Rodin, Brancusi, Moore: Through the Sculptor’s Lens

Art, Photography Free
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Henry Moore, 'Mother and Child', 1956
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Constantin Brancusi, 'Mlle Pogany II', 1920
 (Eugène Druet, 'Burghers of Calais' by Rodin)
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Eugène Druet, 'Burghers of Calais' by RodinEugène Druet, 'Burghers of Calais' by Rodin
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Henry Moore, 'Draped Seated Figure against Wall', 1957
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Constantin Brancusi, 'Le Poisson', 1924
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Pierre Choumoff, 'Le main de dieu' by Rodin
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© Rodin
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Constantin Brancusi, 'Endless Column in Voulangis', 1926-27
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Eugène Druet, 'Balzac' by Rodin
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Constantin Brancusi, 'L'oiseau D'Or', 1919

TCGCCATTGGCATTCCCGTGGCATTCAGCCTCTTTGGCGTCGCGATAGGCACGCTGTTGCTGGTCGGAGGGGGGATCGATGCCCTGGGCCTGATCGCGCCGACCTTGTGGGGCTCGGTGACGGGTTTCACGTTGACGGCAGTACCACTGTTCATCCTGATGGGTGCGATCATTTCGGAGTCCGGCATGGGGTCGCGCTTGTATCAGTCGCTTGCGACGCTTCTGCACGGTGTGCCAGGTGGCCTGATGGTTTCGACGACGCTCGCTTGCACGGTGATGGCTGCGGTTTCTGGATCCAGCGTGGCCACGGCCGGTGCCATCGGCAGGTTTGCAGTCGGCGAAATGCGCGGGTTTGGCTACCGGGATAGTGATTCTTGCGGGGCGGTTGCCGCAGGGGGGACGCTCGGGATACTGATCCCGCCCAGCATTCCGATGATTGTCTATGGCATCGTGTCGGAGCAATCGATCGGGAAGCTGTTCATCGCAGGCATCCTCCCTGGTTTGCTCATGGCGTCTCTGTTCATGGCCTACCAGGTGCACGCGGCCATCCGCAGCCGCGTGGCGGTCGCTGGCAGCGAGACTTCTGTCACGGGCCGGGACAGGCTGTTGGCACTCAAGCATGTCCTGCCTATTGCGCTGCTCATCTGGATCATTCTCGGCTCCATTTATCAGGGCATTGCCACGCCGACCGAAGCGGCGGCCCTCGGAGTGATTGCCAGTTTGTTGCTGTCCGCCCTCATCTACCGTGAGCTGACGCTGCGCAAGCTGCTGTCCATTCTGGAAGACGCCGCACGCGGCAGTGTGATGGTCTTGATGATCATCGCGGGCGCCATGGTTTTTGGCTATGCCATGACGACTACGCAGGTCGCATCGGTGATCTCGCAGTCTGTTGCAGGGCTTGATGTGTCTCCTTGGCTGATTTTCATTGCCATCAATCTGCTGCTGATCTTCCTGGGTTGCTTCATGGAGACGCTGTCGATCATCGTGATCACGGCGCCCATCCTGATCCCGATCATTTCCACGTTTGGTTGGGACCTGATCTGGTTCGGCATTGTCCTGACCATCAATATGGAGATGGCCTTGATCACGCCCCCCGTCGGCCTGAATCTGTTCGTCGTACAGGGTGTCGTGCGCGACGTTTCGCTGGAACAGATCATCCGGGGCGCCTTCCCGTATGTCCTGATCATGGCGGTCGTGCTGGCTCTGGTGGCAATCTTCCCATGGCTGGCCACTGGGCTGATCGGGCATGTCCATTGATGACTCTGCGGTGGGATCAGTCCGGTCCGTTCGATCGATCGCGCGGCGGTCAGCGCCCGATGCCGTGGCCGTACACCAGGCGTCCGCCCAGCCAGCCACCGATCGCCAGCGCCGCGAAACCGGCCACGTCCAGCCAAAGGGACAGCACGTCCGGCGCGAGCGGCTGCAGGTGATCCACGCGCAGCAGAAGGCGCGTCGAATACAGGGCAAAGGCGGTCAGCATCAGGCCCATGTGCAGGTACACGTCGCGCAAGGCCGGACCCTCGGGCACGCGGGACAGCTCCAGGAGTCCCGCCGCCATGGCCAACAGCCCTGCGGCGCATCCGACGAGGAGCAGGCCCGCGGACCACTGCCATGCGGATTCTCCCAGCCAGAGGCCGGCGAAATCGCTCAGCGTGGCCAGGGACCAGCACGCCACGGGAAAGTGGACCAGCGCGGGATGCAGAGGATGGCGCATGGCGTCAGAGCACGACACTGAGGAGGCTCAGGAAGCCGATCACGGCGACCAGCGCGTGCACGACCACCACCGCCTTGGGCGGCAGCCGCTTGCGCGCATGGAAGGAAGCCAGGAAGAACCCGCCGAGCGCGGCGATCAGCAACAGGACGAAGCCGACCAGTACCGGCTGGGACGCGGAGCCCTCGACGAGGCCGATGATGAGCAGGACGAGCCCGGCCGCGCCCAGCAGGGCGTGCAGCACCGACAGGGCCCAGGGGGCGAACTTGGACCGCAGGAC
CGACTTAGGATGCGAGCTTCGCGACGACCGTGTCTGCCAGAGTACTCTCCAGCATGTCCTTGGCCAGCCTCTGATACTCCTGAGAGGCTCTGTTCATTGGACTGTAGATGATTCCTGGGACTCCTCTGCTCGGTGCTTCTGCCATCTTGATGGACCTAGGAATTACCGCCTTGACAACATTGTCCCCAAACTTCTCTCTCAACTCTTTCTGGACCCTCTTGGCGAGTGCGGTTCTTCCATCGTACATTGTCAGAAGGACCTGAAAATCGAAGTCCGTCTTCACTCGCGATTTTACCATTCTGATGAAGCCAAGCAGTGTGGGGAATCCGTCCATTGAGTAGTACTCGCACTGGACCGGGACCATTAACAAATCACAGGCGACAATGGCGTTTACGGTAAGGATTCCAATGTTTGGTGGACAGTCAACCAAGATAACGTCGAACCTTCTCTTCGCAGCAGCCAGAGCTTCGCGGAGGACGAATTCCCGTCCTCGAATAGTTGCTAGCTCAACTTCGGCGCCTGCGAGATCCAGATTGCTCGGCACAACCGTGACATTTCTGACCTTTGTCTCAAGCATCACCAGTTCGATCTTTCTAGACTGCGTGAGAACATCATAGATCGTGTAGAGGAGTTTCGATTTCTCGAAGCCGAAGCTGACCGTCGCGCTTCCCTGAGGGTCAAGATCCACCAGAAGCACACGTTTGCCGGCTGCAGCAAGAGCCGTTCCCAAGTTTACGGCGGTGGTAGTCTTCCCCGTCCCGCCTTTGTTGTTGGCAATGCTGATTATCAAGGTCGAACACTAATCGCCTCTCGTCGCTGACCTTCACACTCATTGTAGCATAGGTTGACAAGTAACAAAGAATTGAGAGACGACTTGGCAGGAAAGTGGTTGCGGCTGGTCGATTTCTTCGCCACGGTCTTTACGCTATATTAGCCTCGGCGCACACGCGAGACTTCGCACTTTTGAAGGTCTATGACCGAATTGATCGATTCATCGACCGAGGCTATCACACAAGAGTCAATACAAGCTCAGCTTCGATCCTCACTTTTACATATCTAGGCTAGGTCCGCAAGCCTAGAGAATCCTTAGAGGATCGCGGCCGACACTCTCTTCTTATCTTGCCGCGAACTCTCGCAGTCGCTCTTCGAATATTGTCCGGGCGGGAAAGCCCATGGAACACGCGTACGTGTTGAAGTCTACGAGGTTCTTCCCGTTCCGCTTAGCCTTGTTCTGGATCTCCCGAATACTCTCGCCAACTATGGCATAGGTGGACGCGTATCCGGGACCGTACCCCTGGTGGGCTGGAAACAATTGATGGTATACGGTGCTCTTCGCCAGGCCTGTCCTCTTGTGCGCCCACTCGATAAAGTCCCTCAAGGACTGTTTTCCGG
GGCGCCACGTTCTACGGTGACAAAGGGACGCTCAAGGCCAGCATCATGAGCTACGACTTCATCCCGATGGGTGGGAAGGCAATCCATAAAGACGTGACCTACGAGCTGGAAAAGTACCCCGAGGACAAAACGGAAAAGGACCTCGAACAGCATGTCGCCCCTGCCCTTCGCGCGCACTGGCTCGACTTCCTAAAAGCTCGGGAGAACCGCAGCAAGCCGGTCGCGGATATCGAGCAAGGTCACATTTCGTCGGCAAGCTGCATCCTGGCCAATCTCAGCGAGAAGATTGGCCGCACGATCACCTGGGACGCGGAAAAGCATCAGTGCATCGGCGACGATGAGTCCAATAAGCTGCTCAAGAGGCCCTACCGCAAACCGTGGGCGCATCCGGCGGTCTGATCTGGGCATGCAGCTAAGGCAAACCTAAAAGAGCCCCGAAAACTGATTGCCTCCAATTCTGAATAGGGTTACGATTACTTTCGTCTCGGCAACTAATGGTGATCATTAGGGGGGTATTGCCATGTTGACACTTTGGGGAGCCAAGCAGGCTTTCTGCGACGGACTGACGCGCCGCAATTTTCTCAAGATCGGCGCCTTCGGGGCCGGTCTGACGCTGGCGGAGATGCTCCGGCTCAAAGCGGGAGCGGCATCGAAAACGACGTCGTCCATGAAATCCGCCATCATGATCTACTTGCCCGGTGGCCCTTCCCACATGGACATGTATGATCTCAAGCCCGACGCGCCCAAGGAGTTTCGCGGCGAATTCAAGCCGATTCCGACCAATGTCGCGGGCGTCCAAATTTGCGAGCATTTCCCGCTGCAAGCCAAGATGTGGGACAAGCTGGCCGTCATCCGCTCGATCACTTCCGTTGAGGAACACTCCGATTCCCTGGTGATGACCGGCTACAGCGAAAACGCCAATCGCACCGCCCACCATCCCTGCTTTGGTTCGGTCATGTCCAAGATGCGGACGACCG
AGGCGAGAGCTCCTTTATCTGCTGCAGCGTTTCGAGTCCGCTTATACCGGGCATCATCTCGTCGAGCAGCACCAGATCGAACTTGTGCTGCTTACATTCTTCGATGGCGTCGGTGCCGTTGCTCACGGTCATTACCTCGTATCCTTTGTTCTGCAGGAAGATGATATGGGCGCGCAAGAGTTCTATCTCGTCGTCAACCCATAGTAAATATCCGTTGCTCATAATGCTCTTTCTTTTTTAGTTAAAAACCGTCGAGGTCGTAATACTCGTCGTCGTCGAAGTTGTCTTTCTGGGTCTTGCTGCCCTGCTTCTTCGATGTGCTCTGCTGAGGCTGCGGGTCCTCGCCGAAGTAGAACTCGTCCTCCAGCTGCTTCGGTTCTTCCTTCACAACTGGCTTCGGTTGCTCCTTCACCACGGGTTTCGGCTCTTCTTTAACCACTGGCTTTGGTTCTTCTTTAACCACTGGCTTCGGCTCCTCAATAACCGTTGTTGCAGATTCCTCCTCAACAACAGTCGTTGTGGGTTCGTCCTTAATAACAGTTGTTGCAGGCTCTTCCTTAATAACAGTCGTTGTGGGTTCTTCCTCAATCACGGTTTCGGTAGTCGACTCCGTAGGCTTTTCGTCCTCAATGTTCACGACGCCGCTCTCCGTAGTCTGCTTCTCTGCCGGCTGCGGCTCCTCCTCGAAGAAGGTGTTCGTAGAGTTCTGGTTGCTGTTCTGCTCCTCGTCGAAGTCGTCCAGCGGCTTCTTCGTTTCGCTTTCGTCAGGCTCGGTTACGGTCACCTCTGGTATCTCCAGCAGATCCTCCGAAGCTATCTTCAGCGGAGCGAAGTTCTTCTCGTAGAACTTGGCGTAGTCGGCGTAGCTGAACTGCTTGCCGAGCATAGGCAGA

Over 50 photographs documenting the renowned artists' studio practices

Photography played an important part in the practices of these three great sculptors capturing works that are now lost, destroyed or were never realised. Auguste Rodin employed a number of photographers as a means to not only publicise his work but also to study his work in progress. Constantin Brancusi considered an image of his work far superior to any written analysis, thus allowing his work to speak through photography. Henry Moore’s photos that form an extensive catalogue of his productive career have rarely been exhibited and here offer an insight to his preparatory process. 

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